The tax issue is more nuanced than many people realize, says Sekulow of the American Center for Law and Justice. “It’s not true that people don’t pay taxes if you’re talking about people with green cards or people here illegally using fake documentation,” he says. “Of course they’re paying taxes if they’re working regular jobs and their employer is withholding taxes. If you’re talking about day laborers, they’re typically not paying taxes. But that still doesn’t mean that people who may have a Social Security number are fully contributing to the tax system the way a legal worker might be. It’s a multi-tiered issue.”

New York attorney Schiller says most of her clients don’t want to take the risk of not filing income tax returns. “Undocumented aliens are very aware of things that will prevent them from getting a green card,” she says. “They know not paying taxes will be a bar. You’ll be deemed to have what’s called bad moral character. In my practice, 99 percent of undocumented individuals pay their taxes by getting a taxpayer identification number in the hope that maybe one day they’ll get a green card. Many of them don’t and end up going back after years and years paying taxes and not getting anything in return.”


This is the first issue the U.S. Chamber of Commerce addresses in its list of immigration myths and facts.

“The U.S. economy does not contain some fixed number of jobs for which immigrants and native-born workers compete,” states the chamber. “For instance, if the approximately 8 million unauthorized immigrants currently working in the United States were removed from the country, there would not be 8 million job openings for unemployed Americans. Why? Because native-born workers and immigrant workers possess different skills and cannot simply be swapped for one another like batteries. And because removing 8 million undocumented workers from the economy also means removing 8 million consumers—and the jobs they support through their spending.”

A tough new immigration law that went into effect in Georgia on July 1, 2011, had a noticeably detrimental effect on the state’s agricultural industry. In June, the Atlanta Journal-Constitution reported that Georgia farmers faced big losses because illegal immigrants were afraid to work in the state. Gov. Nathan Deal proposed that convicts on probation be encouraged to replace the absent immigrant workers, but Politico reported on June 22 that “some of the convicted criminals started walking off their jobs because field work was too strenuous.”

In a University of Georgia survey released in October, farmers reported 40 percent fewer workers than in previous years. The survey estimated crop losses of at least $70 million for Georgia fruit and vegetable farmers; losses grew to $390 million when estimating the total economic impact from fewer farmworkers living and spending money in Georgia. State farmers and other business leaders and lawmakers have debated the wisdom of the law, but efforts to amend it haven’t gotten off the ground.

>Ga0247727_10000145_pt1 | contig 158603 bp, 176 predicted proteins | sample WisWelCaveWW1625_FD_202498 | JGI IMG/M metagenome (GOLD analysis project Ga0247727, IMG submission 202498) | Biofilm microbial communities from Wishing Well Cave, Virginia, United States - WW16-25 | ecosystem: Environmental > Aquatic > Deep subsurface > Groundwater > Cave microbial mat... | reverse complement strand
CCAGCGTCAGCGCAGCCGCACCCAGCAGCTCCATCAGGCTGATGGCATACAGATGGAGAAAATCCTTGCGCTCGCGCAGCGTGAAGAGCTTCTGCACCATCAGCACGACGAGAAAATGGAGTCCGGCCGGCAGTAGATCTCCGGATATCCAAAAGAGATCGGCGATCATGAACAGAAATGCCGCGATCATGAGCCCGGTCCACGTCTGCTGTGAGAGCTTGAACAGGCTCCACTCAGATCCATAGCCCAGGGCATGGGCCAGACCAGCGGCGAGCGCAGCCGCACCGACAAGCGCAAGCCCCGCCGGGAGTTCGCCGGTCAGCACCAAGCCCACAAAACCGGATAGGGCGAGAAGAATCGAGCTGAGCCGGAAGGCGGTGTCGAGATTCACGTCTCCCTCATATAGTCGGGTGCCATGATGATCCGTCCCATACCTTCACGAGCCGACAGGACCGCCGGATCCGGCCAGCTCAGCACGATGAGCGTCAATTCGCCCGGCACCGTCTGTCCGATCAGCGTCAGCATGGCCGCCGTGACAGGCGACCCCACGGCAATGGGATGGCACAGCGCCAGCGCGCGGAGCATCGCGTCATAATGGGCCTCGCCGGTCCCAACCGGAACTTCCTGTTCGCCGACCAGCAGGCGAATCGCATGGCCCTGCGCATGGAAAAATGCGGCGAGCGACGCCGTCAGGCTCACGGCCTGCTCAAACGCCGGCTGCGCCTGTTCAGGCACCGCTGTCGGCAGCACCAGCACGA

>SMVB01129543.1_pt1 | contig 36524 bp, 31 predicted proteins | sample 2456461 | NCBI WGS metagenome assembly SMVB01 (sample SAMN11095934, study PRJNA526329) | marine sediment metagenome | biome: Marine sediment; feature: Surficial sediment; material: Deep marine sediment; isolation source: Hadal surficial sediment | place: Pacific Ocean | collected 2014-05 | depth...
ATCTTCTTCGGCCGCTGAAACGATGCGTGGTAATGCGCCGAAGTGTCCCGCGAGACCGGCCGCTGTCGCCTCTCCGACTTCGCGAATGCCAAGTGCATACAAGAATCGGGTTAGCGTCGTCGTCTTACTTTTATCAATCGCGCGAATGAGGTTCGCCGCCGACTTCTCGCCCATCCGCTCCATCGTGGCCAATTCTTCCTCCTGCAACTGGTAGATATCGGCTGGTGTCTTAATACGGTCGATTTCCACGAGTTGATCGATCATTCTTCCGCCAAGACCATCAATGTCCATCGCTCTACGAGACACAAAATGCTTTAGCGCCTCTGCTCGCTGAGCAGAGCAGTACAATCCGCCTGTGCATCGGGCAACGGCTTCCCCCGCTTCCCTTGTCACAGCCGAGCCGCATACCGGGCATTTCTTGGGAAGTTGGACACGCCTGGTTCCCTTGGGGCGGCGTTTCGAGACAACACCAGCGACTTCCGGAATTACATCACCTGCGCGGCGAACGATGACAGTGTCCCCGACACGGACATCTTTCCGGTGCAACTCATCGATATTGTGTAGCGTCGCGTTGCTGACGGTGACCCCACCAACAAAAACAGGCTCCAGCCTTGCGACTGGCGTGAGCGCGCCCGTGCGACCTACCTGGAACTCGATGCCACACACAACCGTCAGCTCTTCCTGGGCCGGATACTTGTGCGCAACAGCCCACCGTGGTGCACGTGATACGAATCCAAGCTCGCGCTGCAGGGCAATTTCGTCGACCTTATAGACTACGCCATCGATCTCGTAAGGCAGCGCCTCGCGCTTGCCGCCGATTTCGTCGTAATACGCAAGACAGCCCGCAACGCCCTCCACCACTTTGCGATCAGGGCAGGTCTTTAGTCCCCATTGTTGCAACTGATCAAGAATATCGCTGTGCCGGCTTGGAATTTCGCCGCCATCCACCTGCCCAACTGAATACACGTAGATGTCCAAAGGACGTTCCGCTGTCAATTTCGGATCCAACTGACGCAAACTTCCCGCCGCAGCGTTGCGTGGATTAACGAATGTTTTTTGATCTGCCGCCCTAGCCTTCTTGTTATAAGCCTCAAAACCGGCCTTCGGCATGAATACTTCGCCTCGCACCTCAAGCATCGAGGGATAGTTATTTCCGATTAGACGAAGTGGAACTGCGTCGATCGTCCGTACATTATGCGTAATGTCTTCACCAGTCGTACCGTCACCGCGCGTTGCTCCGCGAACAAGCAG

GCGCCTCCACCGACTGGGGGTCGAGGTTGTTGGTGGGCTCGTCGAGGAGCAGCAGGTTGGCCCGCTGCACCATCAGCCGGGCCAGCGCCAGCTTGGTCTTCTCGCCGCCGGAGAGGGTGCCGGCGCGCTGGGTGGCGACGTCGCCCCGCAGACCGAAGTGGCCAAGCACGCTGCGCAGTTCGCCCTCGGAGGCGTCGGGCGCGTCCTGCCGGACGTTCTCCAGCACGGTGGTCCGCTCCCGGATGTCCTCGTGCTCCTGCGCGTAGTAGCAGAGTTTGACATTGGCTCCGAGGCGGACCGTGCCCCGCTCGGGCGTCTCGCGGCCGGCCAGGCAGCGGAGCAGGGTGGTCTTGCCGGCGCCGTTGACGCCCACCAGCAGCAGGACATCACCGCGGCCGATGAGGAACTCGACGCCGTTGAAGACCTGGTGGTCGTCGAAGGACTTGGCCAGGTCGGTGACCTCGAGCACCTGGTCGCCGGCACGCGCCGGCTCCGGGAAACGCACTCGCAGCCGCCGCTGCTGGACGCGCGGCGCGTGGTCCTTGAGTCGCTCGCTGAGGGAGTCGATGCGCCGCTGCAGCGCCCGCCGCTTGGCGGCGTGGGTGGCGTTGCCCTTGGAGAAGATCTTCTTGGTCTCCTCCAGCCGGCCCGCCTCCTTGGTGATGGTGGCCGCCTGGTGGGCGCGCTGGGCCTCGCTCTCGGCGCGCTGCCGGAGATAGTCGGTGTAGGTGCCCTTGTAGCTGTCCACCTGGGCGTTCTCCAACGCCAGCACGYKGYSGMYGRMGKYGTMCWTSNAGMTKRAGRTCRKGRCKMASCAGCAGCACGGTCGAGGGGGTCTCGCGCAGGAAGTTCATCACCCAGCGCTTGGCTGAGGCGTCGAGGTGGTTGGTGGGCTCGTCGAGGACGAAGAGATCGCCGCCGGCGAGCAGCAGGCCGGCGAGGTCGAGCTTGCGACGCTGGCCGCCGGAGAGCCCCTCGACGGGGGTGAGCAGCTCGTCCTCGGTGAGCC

The argument goes essentially like this: In the old days (a date uncertain), immigrants arrived in the United States anxious to learn the language of their new homeland and assimilate quickly into American culture. Their ultimate goal was U.S. citizenship, and they followed the rules in efforts to gain that cherished status. Today’s immigrants—legal or illegal—just don’t share that same commitment to American culture or citizenship.

Waslin from the Immigration Policy Center says this scenario fails to account for changes in U.S. immigration laws over the years.

“When most of our parents and grandparents came to the United States, the laws were very different,” she says. “Not only were more people eligible because the rules were less strict, but a lot of people forget that a lot of them didn’t come legally. There have been amnesty or legalization programs a lot of our ancestors benefited from.”

Gregory Siskind, a founding member of immigration firm Siskind Susser in Memphis, Tenn., hates (his word) the argument that immigrants don’t want to assimilate. “In the early 1900s, it was an almost completely open immigration system,” he says. “The hardest part of coming into Ellis Island was affording a ticket. All you had to do was list on the ship form that you had someone you were meeting in the United States and have a little money in your pocket.”

Siskind also maintains that opposition to immigration has a long tradition in the U.S. “Pick up a newspaper from 100 years ago,” he says. “You think anti-immigration groups are active today? They were much more incensed then about all the Yiddish and Italian languages they heard. There’s nothing new about what we’re arguing today.”

In Top 10 Myths About Immigration, the American Immigration Council takes a long-range perspective: “If we view history objectively, we remember that every new wave of immigrants has been met with suspicion and doubt; and yet, ultimately, every past wave of immigrants has been vindicated and saluted.”

G.M. Filisko is a lawyer and freelance journalist in Chicago.